Stomping on Martin’s Dream

Writing to overturn key provisions of the Voting Rights Act, Supreme Court Chief Justice John Roberts declared, “Nearly 50 years later, things have changed dramatically. Largely because of the Voting Rights Act ‘[v]oter turnout and registration rates’ in covered jurisdictions ‘now approach parity. Blatantly discriminatory evasions of federal decrees are rare.’…The tests and devices that blocked ballot access have been forbidden nationwide for over 40 years.”

“Justice,” in this case, is best understood as an occupational title, not a moral principle, let alone an aspiration to mend our grievously fragmented social contract.

No sooner did the U.S. Supreme Court stomp on the Voting Rights Act, nullifying some provisions and sending the pivotal Section 5 back to Congress for refinement (good luck with that), than Texas, followed by a host of Republican-led state legislatures, set about making radical changes in election policies, practices, and laws.

The crucial part, Section 5, required certain states and counties notorious in years past for infringing on the voting rights of people in certain groups, said groups defined largely by the color of their skin, to ask permission of the Department of Justice before changing state voting laws.

Adopted initially in 1965 and extended in 1970, 1975, and 1982, the Voting Rights Act was arguably the most successful piece of civil rights legislation ever enacted by the United States Congress. Then John Roberts got out his chain saw and work boots.

Normally, it takes months or even years before the full effect of a Supreme Court decision can be assessed, let alone felt at ground level. This time it took a day. The ink was barely dry on John Roberts’s signature before the Texas legislature reinstated a voter registration law earlier overturned and put on hold by a lower District Court. Other states followed suit.

Consider this: In Texas, between 600,000 and 800,000 registered voters lack the photo ID the new law requires. People of color are between 46 percent and 120 percent more likely than whites to be in that number. Voter ID cards are issued by the Department of Public Safety. Only 81 of 254 Texas counties have DPS offices. Some people must travel as much as 250 miles to get to a DPS office; counties where the majority of residents are not white are far more likely to lack a DPS branch; non-whites in these counties are about half as likely as whites to have a car. DPS ID cards are free to non-drivers, but the documents required to validate the person’s identity and right to be in Texas are not. Obtaining a birth certificate is no easy matter in any state. Texas requires an original, not a copy. If the person’s name on the birth certificate is not the same as the one being used, then another original document – a marriage license or court ordered name change, for example, also not free – must be presented.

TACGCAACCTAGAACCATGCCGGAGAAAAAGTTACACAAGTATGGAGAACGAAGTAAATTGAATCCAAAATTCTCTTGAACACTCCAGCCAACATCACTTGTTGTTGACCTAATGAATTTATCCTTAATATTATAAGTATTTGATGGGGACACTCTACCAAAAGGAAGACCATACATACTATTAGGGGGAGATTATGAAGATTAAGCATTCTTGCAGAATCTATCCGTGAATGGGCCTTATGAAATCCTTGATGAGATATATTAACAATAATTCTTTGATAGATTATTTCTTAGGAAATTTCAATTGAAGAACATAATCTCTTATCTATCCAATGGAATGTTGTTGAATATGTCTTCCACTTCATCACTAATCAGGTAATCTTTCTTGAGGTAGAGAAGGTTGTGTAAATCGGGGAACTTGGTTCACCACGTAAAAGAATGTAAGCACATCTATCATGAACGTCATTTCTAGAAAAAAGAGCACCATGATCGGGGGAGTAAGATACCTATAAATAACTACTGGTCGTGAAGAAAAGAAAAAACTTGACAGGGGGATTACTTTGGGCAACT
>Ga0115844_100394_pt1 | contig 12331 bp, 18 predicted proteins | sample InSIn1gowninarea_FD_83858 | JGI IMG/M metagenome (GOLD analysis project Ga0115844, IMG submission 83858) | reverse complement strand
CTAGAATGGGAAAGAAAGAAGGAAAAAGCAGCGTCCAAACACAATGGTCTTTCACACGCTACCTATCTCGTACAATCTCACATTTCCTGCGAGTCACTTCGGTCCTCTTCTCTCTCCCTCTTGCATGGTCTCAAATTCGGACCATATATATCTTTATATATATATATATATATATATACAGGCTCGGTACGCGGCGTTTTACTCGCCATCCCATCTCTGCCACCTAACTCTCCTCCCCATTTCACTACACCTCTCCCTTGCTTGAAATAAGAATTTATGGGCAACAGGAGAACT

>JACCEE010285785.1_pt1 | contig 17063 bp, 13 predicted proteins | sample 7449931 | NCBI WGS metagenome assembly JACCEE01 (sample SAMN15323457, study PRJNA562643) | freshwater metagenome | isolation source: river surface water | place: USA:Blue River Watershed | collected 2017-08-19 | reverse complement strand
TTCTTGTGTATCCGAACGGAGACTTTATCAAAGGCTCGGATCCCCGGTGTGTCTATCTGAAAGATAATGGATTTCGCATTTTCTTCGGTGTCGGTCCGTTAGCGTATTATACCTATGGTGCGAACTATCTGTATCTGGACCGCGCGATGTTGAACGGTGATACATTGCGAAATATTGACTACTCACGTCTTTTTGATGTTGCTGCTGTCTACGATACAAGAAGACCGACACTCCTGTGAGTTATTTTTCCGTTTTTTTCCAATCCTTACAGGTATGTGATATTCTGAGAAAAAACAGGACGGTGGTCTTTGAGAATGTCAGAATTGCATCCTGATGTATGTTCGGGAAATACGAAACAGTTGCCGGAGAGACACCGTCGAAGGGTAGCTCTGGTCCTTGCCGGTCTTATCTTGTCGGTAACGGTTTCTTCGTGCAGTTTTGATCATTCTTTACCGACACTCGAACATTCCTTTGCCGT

I have a driver’s license. I have my birth certificate. I have a court decree allowing a name change. I am not in Texas. Still, reading the Texas brochure explaining how to document my identity made my head want to explode.

Texas does not accept as valid a student ID card – not even one issued by a state college, a welfare ID card, or a SNAP (food stamp) ID card. But I’m not picking on Texas alone. Other states reject certain state-issued photo IDs but accept others, such as a concealed weapon license.